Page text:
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Sferia

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TasunkaWitko View Drop Down
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    Posted: 13 April 2012 at 12:48
From Time/Life's Foods of the World - a Quintet of Cuisines, 1970:
 
 
Unusually mild for Algerian food, sferia subtly combines chicken with chick-peas and cheese-flavoured croquettes.
 
Sferia
Chicken With Chick-Peas And Cheese Croquettes
 
To serve 4:
 
2 tablespoons butter
A 3-to 3.5 pound chicken, cut into 8 serving pieces
1 small onion, peeled and finely grated
1/2 teaspoon ground cinnamon
1 teaspoon salt
Freshly ground black pepper
1 cup dried chick-peas (garbanzos) soaked 12 hgours, drained, rinsed, simmered in water to cover for 1 hour and drained again, or substitute 2 cups drained canned chick-peas
1 cup water
 
CROQUETTES
 
1 small (1/2 pound) loaf fresh French- or Italian-type white bread, trimmed of all crusts and torn into 1/2-inch pieces
1/4 cup milk
1 egg plus 1 egg yolk
1 cup freshly grated imported Gruyère cheese
1 teaspoon orange-blossom water
1/4 teaspoon ground cinnamon
1/4 teaspoon salt
1 cup vegetable oil
 
SAUCE
 
1 egg yolk
1 tablespoon strained fresh lemon juice
2 tablespoons finely chopped fresh parsley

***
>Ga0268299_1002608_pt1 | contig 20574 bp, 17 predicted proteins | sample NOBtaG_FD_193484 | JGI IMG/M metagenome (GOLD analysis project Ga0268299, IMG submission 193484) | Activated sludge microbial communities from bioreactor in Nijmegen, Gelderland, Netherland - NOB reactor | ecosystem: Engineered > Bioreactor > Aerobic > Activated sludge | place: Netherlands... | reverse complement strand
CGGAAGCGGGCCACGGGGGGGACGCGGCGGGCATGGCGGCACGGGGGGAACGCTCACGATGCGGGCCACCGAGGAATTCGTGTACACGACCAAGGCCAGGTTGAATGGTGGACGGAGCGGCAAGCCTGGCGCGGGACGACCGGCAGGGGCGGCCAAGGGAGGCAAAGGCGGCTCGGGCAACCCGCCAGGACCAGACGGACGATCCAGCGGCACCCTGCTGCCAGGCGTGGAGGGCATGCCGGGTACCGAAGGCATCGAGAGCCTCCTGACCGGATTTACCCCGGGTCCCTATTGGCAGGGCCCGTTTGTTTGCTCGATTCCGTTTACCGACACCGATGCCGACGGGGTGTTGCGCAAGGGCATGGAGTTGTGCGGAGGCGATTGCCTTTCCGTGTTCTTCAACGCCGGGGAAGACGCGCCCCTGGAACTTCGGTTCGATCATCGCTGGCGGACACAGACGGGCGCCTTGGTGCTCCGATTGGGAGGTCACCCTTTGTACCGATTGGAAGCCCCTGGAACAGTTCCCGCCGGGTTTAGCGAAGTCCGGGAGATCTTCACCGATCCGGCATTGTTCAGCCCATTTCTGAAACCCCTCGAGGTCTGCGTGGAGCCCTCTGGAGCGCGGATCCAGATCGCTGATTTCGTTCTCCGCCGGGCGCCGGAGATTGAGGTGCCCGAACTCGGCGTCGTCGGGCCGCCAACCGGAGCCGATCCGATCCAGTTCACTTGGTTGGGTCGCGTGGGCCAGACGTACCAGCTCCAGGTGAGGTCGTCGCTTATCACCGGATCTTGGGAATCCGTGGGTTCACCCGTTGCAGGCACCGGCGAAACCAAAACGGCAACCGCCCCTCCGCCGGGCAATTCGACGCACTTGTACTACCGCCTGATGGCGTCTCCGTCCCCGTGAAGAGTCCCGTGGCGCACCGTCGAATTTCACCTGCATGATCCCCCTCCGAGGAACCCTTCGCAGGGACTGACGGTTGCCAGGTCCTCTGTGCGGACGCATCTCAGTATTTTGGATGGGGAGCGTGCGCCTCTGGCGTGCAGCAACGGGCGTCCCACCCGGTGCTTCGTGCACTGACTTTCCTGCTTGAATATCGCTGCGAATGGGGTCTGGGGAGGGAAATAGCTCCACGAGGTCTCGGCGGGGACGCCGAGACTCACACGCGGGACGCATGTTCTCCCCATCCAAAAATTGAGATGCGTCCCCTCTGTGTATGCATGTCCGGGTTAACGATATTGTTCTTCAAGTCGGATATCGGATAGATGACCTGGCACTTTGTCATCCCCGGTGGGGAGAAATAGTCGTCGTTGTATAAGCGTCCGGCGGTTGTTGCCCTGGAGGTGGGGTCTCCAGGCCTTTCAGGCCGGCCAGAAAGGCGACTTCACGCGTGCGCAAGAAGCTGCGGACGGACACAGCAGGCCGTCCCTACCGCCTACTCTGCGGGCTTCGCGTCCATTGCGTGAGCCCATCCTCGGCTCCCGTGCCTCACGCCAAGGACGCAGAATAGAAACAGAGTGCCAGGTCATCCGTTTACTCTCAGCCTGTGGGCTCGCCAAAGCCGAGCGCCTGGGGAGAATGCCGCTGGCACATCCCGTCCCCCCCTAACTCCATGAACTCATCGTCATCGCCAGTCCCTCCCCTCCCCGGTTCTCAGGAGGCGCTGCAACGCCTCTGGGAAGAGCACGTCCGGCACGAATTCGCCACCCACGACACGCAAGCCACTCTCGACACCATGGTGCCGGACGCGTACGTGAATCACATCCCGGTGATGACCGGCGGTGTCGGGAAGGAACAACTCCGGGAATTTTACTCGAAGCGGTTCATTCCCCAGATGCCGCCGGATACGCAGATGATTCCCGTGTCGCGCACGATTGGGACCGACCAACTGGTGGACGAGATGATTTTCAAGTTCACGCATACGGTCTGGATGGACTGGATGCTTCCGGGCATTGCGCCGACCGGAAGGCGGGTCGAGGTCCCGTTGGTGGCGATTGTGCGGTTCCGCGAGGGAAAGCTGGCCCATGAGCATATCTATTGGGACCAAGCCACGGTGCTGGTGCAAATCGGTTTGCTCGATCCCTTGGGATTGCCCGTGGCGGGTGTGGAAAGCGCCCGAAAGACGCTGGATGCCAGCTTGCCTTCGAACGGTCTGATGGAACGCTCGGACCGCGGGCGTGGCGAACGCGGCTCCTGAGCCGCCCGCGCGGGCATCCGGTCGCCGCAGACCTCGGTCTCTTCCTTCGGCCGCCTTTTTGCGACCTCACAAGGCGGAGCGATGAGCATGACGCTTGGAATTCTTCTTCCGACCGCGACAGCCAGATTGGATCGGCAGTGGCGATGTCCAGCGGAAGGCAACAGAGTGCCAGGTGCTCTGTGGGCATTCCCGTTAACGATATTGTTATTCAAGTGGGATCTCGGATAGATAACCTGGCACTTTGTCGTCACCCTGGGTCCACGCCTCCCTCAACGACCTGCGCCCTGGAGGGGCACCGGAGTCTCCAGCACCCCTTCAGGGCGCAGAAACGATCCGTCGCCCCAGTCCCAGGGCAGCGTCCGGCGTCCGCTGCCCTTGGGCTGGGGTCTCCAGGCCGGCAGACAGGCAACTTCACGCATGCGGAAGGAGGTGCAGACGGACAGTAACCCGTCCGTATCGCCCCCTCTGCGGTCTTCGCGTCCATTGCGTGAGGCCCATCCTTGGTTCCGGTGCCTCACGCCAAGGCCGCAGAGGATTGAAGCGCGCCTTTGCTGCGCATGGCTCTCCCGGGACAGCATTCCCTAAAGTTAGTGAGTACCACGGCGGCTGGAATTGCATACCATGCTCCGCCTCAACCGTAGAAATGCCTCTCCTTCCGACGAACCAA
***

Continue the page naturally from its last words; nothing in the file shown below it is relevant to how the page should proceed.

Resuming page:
In a heavy 3- to 4-quart casserole, combine the butter, chicken, onion, 1/2 teaspoon cinnamon, 1 teaspoon salt and several grindings of black pepper. Turning the chicken frequently, cook uncovered over high heat for about 15 minutes, or until it is golden on all sides. Add the chickpeas and water and, stirring constantly,bring to a boil overhigh heat. Reduce the heat to low and simmer covered for 1.5 hours, or until the chicken is tender but not falling apart.
 
Meanwhile, preheat the oven to its lowest setting. Line a large shallow baking pan with a double thickness of paper towels and place it in the middle of the oven. Combine the bread and milk in a deep bowl, soak for 10 minutes, then squeeze the bread vigorously to rid it of all moisture. Discard the milk and return the bread to the bowl. Add the egg and egg yolk, and stir with a fork or spoon until the ingredients are well blended. Stir in the cheese, orange-blossom water, 1/4 teaspoon cinnamon and 1/4 teaspoon salt, and beat until the mixture is smooth. Taste for seasoning.